U.S. National Guard forces will begin deploying along the U.S. border with Mexico in August and will be fully trained and deployed by the end of the month, government officials said.
About 1,200 Army and Air National Guard troops will be in place for a year to assist the Border Patrol in monitoring and capturing illegal immigrants crossing the border into the United States. They will serve as a "gap-filler" while the Customs and Border Patrol agency hires additional staff to fill the demand in protection along the almost 2,000-mile-long southern border with Mexico.
The troops, from the four border states, will be fully trained and in place in California, Arizona, New Mexico and Texas by September 1, according to Gen. Craig McKinley, commander of the National Guard. The Guard troops will not be involved in law enforcement activities such as arrests of illegal immigrants, but will assist the Border Patrol in looking for the illegal border crossers and smugglers as well as in intelligence gathering. The airmen and soldiers will be armed, but they will be limited by rules of engagement that allow them to shoot only to defend themselves.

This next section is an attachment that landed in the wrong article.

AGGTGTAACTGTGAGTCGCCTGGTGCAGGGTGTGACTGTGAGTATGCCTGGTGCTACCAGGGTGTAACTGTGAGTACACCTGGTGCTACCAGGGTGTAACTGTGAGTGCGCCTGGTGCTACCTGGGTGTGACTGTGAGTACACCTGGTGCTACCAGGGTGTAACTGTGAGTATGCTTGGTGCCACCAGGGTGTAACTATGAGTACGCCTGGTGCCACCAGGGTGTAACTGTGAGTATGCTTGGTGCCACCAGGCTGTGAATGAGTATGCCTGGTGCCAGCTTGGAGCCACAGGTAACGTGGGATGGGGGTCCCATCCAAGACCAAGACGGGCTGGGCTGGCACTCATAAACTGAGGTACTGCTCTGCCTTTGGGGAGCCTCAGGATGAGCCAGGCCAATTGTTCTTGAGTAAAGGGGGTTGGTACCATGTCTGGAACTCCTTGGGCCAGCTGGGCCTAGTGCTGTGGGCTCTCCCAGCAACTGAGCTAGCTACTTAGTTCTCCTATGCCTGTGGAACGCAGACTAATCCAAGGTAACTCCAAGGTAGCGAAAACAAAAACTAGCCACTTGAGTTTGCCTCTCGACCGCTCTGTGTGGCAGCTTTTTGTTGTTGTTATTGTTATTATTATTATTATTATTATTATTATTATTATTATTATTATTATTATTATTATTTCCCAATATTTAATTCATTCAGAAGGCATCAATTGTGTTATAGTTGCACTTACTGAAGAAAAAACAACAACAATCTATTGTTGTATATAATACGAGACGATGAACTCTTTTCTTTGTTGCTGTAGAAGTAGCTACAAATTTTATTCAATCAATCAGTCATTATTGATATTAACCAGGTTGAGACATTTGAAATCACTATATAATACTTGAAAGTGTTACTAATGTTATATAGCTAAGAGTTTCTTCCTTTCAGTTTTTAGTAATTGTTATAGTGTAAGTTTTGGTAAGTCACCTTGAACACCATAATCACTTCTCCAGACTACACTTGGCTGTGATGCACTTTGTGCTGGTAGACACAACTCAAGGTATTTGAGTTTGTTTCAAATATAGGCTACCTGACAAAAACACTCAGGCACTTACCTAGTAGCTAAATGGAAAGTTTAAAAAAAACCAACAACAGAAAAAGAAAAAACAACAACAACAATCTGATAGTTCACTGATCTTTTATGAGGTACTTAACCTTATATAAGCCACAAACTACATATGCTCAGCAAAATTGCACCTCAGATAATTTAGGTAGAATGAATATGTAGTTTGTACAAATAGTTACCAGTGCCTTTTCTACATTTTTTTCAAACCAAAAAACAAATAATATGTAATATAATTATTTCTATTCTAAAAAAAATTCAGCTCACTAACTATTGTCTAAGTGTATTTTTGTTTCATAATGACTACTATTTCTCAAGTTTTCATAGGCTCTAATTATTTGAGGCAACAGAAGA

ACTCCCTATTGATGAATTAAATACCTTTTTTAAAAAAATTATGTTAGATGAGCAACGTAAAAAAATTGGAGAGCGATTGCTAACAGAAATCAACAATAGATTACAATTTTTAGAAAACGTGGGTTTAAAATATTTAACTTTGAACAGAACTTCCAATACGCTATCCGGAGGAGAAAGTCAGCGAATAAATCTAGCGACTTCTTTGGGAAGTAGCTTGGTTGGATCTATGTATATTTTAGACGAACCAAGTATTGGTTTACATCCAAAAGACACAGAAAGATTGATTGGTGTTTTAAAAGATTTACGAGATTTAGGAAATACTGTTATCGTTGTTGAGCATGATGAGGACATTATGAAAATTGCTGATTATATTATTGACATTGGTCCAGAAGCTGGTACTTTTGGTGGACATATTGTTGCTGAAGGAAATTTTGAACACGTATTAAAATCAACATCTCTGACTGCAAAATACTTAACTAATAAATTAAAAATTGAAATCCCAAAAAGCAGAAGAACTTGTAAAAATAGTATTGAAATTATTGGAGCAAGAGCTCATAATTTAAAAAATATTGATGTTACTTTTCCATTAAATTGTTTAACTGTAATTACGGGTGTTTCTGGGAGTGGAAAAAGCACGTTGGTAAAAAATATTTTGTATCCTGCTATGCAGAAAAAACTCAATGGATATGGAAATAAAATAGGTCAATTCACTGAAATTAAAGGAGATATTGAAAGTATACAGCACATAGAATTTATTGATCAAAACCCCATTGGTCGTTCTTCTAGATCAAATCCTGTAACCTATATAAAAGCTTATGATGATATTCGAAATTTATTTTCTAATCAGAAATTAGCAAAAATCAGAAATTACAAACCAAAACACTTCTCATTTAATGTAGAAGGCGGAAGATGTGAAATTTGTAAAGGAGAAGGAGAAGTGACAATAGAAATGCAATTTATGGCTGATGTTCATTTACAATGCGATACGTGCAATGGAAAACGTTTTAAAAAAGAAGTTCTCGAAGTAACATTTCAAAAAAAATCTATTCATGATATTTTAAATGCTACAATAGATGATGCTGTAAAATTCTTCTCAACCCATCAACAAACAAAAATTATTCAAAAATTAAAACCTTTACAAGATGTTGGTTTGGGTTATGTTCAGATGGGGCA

The deployment is part of President Barack Obama's border plan announced in late May, when he also requested $500 million in supplemental funds to try to reduce the number of immigrants and smugglers crossing the border daily. Guard troops will be doled out along the border where the needs are the greatest, according to federal officials.
Arizona will receive most of the forces with 524 troops, while Texas will get 250, California 224, and New Mexico just 72. Additional troops will perform administrative work.